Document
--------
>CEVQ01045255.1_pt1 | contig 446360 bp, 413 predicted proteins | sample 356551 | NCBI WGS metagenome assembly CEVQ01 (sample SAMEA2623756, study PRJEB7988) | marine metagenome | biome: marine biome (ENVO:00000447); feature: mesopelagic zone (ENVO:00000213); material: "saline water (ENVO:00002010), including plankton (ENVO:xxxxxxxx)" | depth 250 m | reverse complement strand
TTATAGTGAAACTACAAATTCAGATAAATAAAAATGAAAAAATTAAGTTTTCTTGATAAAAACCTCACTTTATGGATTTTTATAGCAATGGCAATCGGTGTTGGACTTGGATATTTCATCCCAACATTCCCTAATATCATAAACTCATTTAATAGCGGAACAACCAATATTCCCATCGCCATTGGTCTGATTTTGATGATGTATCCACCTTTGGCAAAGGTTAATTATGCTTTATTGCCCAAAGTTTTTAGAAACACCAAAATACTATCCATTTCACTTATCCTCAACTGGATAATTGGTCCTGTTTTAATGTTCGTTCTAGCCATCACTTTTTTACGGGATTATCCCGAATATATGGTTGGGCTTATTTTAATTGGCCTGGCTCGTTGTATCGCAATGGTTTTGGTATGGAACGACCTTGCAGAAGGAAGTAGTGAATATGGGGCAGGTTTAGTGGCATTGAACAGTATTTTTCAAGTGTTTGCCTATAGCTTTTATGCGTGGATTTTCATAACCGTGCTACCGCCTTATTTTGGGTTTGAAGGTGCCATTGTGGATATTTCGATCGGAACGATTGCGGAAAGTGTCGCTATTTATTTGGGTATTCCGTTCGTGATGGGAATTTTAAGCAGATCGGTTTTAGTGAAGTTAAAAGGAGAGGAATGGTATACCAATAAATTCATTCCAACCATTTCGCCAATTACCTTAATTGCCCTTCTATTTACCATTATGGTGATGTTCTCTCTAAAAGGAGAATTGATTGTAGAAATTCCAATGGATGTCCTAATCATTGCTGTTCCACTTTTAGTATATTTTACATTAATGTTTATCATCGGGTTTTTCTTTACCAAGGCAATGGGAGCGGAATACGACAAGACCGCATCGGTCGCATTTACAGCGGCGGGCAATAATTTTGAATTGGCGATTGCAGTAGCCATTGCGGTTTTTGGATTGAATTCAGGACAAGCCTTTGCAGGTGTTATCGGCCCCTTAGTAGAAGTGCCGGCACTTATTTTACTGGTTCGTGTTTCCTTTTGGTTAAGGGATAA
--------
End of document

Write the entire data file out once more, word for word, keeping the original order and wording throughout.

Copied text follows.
>CEVQ01045255.1_pt1 | contig 446360 bp, 413 predicted proteins | sample 356551 | NCBI WGS metagenome assembly CEVQ01 (sample SAMEA2623756, study PRJEB7988) | marine metagenome | biome: marine biome (ENVO:00000447); feature: mesopelagic zone (ENVO:00000213); material: "saline water (ENVO:00002010), including plankton (ENVO:xxxxxxxx)" | depth 250 m | reverse complement strand
TTATAGTGAAACTACAAATTCAGATAAATAAAAATGAAAAAATTAAGTTTTCTTGATAAAAACCTCACTTTATGGATTTTTATAGCAATGGCAATCGGTGTTGGACTTGGATATTTCATCCCAACATTCCCTAATATCATAAACTCATTTAATAGCGGAACAACCAATATTCCCATCGCCATTGGTCTGATTTTGATGATGTATCCACCTTTGGCAAAGGTTAATTATGCTTTATTGCCCAAAGTTTTTAGAAACACCAAAATACTATCCATTTCACTTATCCTCAACTGGATAATTGGTCCTGTTTTAATGTTCGTTCTAGCCATCACTTTTTTACGGGATTATCCCGAATATATGGTTGGGCTTATTTTAATTGGCCTGGCTCGTTGTATCGCAATGGTTTTGGTATGGAACGACCTTGCAGAAGGAAGTAGTGAATATGGGGCAGGTTTAGTGGCATTGAACAGTATTTTTCAAGTGTTTGCCTATAGCTTTTATGCGTGGATTTTCATAACCGTGCTACCGCCTTATTTTGGGTTTGAAGGTGCCATTGTGGATATTTCGATCGGAACGATTGCGGAAAGTGTCGCTATTTATTTGGGTATTCCGTTCGTGATGGGAATTTTAAGCAGATCGGTTTTAGTGAAGTTAAAAGGAGAGGAATGGTATACCAATAAATTCATTCCAACCATTTCGCCAATTACCTTAATTGCCCTTCTATTTACCATTATGGTGATGTTCTCTCTAAAAGGAGAATTGATTGTAGAAATTCCAATGGATGTCCTAATCATTGCTGTTCCACTTTTAGTATATTTTACATTAATGTTTATCATCGGGTTTTTCTTTACCAAGGCAATGGGAGCGGAATACGACAAGACCGCATCGGTCGCATTTACAGCGGCGGGCAATAATTTTGAATTGGCGATTGCAGTAGCCATTGCGGTTTTTGGATTGAATTCAGGACAAGCCTTTGCAGGTGTTATCGGCCCCTTAGTAGAAGTGCCGGCACTTATTTTACTGGTTCGTGTTTCCTTTTGGTTAAGGGATAA